8. Keith Appling, Michigan State
Just one month ago I would have been committed for putting Appling on this list, but his play over the last eight games has been a huge factor in Michigan State’s improvement. After being used primarily as a defensive stopper as a freshman, he was asked to take on an expanded role at the point this season. Through two games, he had zero assists, although he did show flashes with a 22-point outburst against Duke.
Over the last eight games though, he has 43 assists compared to just 16 turnovers. Appling’s scoring has ramped up as well with 17.8 points per game over the last fives contests. His best game came against Indiana where he 25 points, seven assists, and six rebounds while being incredibly dispruptive on defense and holding Jordan Hulls to just four points on 2-of-10 shooting with four turnovers. In Sparty’s road win over Wisconsin, he was the MSU offense at certain points in the second half.
There were plenty of questions about Michigan State’s offense after their first few games, and Appling’s improved play at the point has spurred them to become significantly more effective on that end of the floor. Many of his efficiency numbers are among the best in the league, and considering his age, he’s only going to get better as the season rolls along.
9. John Shurna, Northwestern
Regardless of whether you think the Wildcats will be able to make the tournament for the first time ever (which I don’t), you can’t really leave the conference’s leading scorer off of this list. Shurna is scoring 18.7 points per game while also grabbing 6.1 boards and blocking 1.7 shots per game.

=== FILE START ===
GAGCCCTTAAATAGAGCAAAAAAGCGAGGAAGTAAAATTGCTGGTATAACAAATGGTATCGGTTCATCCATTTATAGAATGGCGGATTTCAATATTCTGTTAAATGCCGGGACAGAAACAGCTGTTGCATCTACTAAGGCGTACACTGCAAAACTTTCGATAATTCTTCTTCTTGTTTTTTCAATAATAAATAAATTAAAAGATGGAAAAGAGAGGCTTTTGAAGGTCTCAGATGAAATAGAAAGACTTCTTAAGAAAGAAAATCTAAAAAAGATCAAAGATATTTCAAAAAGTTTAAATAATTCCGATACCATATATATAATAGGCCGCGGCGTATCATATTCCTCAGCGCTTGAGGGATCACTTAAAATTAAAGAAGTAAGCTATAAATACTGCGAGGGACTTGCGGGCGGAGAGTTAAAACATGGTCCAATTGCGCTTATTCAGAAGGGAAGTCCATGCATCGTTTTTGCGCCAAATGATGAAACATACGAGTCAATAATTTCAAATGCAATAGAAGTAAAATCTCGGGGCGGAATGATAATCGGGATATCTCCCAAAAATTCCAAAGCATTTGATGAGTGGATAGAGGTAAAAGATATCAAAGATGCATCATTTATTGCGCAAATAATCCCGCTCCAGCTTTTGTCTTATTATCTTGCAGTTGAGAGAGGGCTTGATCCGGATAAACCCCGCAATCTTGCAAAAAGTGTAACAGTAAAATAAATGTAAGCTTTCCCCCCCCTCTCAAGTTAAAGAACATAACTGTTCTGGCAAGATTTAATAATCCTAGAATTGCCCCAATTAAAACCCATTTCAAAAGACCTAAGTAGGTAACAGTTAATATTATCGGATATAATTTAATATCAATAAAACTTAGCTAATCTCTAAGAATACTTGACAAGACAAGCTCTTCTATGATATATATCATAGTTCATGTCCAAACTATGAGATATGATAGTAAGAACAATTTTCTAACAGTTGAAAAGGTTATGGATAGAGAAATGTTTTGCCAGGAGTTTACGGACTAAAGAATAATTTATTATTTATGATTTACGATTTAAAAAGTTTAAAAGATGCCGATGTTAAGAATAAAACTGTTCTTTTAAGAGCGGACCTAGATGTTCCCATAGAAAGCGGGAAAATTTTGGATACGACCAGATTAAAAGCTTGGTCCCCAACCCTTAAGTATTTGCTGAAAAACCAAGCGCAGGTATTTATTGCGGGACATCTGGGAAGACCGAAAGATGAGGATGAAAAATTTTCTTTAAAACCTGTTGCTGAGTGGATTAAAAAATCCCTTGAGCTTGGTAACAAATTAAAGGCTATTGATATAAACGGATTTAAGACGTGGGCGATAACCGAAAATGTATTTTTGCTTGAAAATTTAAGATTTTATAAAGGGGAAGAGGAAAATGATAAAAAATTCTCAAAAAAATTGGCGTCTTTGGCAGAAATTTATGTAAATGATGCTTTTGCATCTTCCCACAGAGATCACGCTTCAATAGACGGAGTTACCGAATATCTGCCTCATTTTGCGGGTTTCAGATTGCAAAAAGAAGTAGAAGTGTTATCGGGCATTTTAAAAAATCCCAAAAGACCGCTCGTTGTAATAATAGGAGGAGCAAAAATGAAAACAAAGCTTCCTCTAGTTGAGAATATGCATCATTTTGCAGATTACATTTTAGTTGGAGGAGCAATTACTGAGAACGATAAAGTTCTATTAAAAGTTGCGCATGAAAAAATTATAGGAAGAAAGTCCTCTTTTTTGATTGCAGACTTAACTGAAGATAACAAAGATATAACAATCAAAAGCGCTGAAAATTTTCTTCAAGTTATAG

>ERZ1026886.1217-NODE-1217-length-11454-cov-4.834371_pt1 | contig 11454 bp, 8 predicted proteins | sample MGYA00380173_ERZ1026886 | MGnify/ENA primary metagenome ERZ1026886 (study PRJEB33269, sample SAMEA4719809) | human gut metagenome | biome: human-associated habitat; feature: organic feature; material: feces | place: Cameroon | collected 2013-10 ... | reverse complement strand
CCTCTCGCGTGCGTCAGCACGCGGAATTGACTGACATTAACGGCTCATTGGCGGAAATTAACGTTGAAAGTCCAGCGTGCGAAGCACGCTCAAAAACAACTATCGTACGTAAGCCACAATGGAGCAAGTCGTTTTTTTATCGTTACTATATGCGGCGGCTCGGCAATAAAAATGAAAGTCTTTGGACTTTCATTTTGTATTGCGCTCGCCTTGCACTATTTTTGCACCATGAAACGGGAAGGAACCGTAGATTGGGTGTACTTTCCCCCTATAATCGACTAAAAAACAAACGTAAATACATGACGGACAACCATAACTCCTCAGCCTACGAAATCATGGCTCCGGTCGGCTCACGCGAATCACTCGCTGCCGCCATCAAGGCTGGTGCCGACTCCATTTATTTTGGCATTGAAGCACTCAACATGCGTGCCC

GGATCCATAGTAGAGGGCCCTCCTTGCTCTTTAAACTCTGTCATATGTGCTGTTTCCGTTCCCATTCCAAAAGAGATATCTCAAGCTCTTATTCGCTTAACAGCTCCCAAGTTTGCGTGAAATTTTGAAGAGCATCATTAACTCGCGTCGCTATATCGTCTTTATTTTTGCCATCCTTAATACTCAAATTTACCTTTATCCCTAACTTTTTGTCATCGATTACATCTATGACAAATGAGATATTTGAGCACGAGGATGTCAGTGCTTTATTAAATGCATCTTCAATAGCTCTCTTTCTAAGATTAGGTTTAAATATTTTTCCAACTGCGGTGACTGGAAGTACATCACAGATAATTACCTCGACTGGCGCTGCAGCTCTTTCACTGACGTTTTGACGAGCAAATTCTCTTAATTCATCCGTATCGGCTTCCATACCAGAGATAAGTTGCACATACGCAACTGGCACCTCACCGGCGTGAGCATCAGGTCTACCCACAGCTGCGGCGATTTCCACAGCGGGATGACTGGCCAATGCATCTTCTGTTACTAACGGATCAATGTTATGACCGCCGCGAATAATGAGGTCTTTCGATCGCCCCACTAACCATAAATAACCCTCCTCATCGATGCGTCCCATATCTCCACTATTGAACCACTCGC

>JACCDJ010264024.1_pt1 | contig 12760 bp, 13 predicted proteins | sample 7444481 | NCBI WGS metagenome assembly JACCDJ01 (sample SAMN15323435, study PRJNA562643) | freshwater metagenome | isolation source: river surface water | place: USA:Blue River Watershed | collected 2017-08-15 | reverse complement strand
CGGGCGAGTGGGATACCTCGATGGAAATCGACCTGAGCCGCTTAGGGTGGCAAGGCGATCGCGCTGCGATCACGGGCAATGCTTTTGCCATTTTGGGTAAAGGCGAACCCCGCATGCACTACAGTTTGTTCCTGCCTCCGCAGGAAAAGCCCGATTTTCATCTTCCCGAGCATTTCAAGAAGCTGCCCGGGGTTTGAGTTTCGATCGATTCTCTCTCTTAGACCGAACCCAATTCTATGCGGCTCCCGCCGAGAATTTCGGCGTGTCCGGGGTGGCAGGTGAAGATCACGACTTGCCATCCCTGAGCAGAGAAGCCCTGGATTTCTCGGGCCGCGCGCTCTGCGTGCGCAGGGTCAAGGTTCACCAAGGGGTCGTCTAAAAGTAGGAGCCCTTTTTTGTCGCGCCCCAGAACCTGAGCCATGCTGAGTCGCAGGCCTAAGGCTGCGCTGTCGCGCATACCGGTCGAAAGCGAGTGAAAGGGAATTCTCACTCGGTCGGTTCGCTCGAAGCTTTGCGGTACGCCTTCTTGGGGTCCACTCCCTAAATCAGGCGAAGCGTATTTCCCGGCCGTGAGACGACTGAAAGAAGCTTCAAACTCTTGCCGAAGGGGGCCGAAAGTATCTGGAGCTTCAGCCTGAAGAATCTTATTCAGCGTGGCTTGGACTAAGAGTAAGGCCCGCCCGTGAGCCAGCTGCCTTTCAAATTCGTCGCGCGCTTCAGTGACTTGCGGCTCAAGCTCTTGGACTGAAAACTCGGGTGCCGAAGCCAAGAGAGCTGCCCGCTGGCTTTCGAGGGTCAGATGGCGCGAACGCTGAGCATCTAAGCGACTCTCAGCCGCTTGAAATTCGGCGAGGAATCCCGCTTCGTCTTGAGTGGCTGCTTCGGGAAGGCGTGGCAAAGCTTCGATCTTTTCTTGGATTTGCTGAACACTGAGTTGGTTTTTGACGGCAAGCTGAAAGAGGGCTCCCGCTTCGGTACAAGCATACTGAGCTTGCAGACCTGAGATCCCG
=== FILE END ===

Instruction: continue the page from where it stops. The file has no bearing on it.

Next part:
Despite an unorthodox shooting motion, Shurna is hitting over 42 percent from beyond the arc and shoots over 83 percent from the line, although he could stand to get there more often. For a team that is limited defensively, the Wildcats are forced to rely heavily on Shurna and Drew Crawford to post big offensive numbers every night. He’s played at least 35 minutes in all but three games and has scored at least 15 points in all but four contests with six 20-point efforts and two 30-plus point outbursts.
If Northwestern somehow finds a way to go dancing in March, you can be certain that Shurna will be the main reason why, which gives him the opportunity to climb this list as the season moves forward.
10. Jordan Taylor, Wisconsin
I know Taylor and the Badgers have struggled this season, and my first pass at this list didn’t even have him on it. Sure, his numbers are down from last season, but I would argue that has more to do with how much Wisconsin misses guys like Jon Leuer and Keaton Nankivil.
In the end, Taylor’s value to the team is probably second only to Tim Frazier’s, because while some of his teammates have played at times, none of them have been a reliable Robin to Taylor’s Batman. Even so, his assist rate is just slightly lower than last season, and his turnover rate has remained outstanding for someone with the ball in his hands so much. His two-point shooting is virtually even with last year, but his three-point shooting has dropped with fewer wide open looks than he saw as a junior.
In many ways, the Badgers are playing as poorly as I can recall in recent years, but I’m not convinced that is an indictment of Jordan Taylor. What I do know is that they wouldn’t have even been competitive against teams like North Carolina or Michigan State without him.
It’s worth noting that I am writing this the day after Illinois’ Brandon Paul went off for 43 points against Ohio State, so you may be surprised to not see his name on this list. It was a phenomenal performance – one of the best so far this season – but his play earlier in the season doesn’t exactly warrant his inclusion. He was scoring but had posted some pretty ugly efficiency numbers in the process with just a 91.7 offensive rating heading into that game.